Lamar struck right chord with VW

Posted on July 18, 2008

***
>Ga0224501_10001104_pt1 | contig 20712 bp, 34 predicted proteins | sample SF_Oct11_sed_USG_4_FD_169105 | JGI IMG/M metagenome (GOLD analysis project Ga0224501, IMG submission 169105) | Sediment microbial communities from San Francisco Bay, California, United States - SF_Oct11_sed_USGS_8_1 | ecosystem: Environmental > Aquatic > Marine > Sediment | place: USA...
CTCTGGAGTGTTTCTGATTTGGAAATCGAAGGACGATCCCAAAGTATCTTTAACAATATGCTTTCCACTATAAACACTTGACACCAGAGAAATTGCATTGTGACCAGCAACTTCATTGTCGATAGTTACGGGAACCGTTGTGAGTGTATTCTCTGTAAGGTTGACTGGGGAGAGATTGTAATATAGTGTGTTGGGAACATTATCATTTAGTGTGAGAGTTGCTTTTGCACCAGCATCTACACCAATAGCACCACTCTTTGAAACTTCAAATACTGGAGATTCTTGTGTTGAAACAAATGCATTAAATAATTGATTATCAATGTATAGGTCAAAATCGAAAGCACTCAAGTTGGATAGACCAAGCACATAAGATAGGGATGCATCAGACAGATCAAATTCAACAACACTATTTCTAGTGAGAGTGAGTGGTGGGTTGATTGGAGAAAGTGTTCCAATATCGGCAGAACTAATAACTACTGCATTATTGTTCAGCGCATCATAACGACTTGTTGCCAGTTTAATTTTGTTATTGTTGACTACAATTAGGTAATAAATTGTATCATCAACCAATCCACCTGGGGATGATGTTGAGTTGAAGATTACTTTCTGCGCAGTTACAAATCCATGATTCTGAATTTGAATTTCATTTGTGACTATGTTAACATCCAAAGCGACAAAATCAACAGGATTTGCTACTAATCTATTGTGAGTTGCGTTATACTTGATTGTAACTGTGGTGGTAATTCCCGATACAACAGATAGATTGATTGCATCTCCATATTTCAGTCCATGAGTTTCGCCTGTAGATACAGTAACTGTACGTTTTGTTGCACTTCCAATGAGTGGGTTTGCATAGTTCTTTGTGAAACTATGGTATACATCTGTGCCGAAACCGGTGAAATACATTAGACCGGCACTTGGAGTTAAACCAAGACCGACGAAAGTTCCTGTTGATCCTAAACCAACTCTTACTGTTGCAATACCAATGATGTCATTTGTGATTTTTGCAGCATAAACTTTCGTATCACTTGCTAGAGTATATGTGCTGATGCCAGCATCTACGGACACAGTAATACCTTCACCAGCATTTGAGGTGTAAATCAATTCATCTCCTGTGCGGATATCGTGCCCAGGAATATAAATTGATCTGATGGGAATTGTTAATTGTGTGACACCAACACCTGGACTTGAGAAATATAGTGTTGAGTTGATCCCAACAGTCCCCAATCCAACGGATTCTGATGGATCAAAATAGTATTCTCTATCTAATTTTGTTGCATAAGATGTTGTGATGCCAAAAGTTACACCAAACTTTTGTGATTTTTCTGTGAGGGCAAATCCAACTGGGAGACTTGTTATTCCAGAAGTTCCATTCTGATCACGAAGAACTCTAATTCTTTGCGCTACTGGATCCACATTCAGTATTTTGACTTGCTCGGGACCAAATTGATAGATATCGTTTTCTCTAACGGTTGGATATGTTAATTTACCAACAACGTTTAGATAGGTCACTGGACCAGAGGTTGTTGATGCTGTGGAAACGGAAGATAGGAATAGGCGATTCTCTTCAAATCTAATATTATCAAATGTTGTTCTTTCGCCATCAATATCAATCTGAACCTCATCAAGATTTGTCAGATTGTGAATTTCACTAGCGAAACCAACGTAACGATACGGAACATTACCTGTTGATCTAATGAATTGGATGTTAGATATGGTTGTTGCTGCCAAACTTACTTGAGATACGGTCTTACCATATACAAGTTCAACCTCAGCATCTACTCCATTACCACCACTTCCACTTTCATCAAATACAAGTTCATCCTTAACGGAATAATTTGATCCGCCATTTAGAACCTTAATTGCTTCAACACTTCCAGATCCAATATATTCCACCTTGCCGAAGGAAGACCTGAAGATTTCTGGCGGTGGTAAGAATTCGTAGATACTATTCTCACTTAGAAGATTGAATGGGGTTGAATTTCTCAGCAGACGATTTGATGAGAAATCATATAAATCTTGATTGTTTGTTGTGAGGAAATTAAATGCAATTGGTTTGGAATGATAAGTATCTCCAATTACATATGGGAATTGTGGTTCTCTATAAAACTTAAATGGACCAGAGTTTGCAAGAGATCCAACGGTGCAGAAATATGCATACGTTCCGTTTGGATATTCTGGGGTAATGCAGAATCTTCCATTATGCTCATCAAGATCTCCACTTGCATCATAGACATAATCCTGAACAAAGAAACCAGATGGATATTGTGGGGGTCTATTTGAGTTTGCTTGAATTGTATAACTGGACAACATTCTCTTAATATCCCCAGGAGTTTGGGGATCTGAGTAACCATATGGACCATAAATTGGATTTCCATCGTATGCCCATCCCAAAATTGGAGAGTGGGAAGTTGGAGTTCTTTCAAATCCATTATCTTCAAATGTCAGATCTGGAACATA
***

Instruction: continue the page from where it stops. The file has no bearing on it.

The venison was thinly sliced. The bar was open and well-stocked. The conversation ranged from Gov. Phil Bredesen's affection for oil painting to strategy of how Volkswagen would build a new automobile plant. It was all quite polite. But it took Tennessee's piano-playing senator later in the evening to put the visitors in the mood. On Friday night, June 20, 13 powerful people — mostly male — gathered around U.S. Sen. Bob Corker's formal dining room table, in his elegant home in Chattanooga's Riverview neighborhood. The governor was there, of course, and his economic development commissioner, Matt Kisber. Both of Tennessee's U.S. senators were there, Lamar Alexander and Corker. U.S. Rep. Zach Wamp was invited, along with two mayors and a half-dozen VW executives. They included Stefan Jacoby, president and CEO of Volkswagen. Jacoby had not attended the first dinner at Corker's home, held on June 10. That one was far less formal, with a cocktail hour and dinner for 60. That was a get-to-know-you event, after the VW people had been taken around the potential Chattanoogaplant site and flown over it by helicopter. The German contingent was shown a 10-minute video that started out with the 1969 news clip in which Walter Cronkite reported that Chattanooga was "the dirtiest city in America." The visitors saw before and after photos of what Chattanooga did to correct that, from building an aquarium, to riverfront greenways and a walking bridge. Terms like "vision" and "public-private partnerships" were batted about. That first dinner was easy-going, with small tables set up in Corker's living room. Talk focused on bipartisanship teamwork. All nice. But no real surprises. And certainly no commitments. But like a smooth college fraternity rushing the most desirable rushees, a smaller group of VW executives was invited to dine again, 10 days later, at Corker's house. The dinner party conversation included much bantering as small sets of people chatted in twos and threes. The wine flowed. There was no talk of financial incentives, but plenty about philosophy of how to do business. After polishing off an extremely rich bread pudding, they pushed back their chairs. The dinner party was winding down. The guests made their way into Corker's living room, some taking their glasses with them. People were shaking hands, and beginning to say their thank you's. That might have been it, if Corker hadn't made a suggestion. Sen. Alexander, he told his guests, is a mighty talented piano player. And so Lamar Alexander, with 12 people leaning close as if it were a piano bar, tickled the ivories. He played, of course, a marvelous rendition of that 1941 international smash hit "Chattanooga Choo Choo." The Germans knew the words, and joined in ("dinner in the diner, nothing could be finer"). And when the last note floated away, and the delighted laughter died down, the governor shook the guests' hands and told them, "This is your invitation to come. Be part of Chattanooga." Bredesen delivered the invitation. But Glenn Miller sealed the deal.